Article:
Then there’s the old lady who comes to his aid at the beginning of the book; he’s just staggered up off the beach, wet, disoriented and with an obvious head injury – yet she never asks him what happened, or even offers to call a doctor. And though she lives nearby, knows his name and where he lives, and regularly walks her dog past his house, she doesn’t ever call on him to find out if he’s OK; her usefulness over, we never hear from her again.
Thete are other irritations as well. May tends to dump huge gobbets of information into the text; a visit to a nearby cathedral turns MacLean into a tour guide, telling the reader all about the building’s history and architecture for about a page and a half; the unexpected find of a beehive prompts a long speech that reads like the Wikipedia entry on bees and beekeeping. And so on. It all feels like attempts to pad out the wordcount.
And then thete’s the time he finds a folder of newspaper cuttings that finally give him some clues to who he really is. He finally has a name, an address in Edinburgh, and a few biographical details. So he rushes to his laptop and…. googles himself to find more? No, actually. He goes to BT’s online telephone directory and checks that he’s listed at that address. Then he looks up maps and timetables. And that’s all the checking he does before excitedly setting off for Edinburgh.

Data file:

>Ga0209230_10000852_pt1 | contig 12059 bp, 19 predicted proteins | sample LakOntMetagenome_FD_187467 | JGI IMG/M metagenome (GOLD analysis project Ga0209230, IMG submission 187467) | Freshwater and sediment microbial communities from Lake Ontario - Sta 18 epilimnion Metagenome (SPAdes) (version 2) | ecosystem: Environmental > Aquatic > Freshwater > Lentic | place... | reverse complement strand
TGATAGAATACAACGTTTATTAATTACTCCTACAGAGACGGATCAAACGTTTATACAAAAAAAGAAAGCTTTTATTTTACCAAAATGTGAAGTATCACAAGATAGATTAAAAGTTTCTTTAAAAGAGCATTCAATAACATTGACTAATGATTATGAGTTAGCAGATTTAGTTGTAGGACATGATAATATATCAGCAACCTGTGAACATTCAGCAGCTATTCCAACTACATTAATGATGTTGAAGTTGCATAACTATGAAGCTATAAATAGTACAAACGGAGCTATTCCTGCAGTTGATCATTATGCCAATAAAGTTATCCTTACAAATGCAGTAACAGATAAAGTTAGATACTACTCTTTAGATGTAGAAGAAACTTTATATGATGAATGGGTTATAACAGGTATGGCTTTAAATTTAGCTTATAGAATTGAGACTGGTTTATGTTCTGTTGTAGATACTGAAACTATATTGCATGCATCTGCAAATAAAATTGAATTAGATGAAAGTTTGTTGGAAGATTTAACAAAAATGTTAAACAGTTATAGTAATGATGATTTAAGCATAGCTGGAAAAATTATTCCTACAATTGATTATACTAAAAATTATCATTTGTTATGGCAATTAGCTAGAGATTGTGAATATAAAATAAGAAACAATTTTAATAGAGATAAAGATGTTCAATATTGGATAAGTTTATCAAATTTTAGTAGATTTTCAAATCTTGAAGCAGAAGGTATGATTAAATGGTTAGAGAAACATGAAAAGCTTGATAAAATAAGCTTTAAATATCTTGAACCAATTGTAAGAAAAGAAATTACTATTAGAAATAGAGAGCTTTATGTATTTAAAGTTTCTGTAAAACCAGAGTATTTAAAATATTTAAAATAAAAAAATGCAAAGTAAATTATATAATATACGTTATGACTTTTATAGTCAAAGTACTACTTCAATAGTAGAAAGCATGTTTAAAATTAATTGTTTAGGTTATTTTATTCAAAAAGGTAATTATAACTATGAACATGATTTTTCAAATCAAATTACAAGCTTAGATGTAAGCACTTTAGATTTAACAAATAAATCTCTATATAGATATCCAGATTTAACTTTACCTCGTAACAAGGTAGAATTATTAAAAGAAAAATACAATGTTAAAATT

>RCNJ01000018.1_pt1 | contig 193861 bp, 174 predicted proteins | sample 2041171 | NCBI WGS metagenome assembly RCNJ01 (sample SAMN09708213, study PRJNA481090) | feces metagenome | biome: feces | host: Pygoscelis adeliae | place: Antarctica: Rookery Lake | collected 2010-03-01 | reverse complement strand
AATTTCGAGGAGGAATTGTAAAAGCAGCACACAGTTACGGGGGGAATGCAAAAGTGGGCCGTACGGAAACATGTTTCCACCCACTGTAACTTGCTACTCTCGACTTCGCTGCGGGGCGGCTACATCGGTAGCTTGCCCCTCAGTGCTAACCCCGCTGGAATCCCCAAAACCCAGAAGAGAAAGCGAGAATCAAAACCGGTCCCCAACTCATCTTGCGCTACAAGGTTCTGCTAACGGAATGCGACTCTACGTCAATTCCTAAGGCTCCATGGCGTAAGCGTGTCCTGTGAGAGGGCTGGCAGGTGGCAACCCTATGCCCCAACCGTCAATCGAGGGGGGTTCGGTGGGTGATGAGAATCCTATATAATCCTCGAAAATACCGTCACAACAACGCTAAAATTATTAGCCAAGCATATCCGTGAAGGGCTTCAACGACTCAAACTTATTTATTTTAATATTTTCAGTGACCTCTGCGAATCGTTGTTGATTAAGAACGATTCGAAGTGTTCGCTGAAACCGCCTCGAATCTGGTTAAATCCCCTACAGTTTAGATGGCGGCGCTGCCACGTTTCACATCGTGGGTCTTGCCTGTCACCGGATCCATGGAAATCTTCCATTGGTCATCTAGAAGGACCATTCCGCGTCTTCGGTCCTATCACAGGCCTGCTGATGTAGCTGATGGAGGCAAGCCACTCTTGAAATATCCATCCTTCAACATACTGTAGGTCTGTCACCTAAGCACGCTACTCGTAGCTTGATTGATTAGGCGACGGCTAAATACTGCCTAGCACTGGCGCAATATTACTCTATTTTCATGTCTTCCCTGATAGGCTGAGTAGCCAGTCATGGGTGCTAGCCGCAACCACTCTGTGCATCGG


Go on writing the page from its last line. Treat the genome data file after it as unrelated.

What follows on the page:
Earlier in the story, we’re told that he has no trouble operating the laptop and that it all feels so comfortable and natural that he is sure he was an expert IT user in his previous life. Mays also writes him (very well) as constantly feeling angry and despairing that he can’t remember who he really is.
Yet, with a fully functioning laptop with an internet connection in the house, at no time does he ever attempt to look for clues on the internet! Obviously his name is common enough to generate thousands of hits, but he has no shortage of time to look through them. He does use the internet for looking things up – timetables, local history and so on, but it never occurs to him to search on his name. His married girlfriend, who is almost certainly not what she seems, also never suggests this. Finally, he never thinks that there might be something odd about being still currently listed as renting a telephone line at an address he left two years ago (there again, he’s never wondered how his car’s tax, insurance and MOT have been kept updated here for the last two years). Either this is another example of bad plotting or it’s an authorial signal that something sinister, perhaps connected to his memory loss, is going on.
I carried on a little further but it soon became obvious where the plot was heading, and reading the spoilers in the Amazon reviews confirmed my fears that it was turning into an anti-GMO polemic. I already read enough of those on Facebook and I spend far too much time refuting and correcting them (no, Monsanto doesn’t sell ‘terminator seeds’, GMO food won’t give you cancer, Roundup doesn’t kill bees…. etc bloody etc). I don’t want to read the same badly-informed propaganda when I’m relaxing with a thriller. So I’m not bothering to read any further.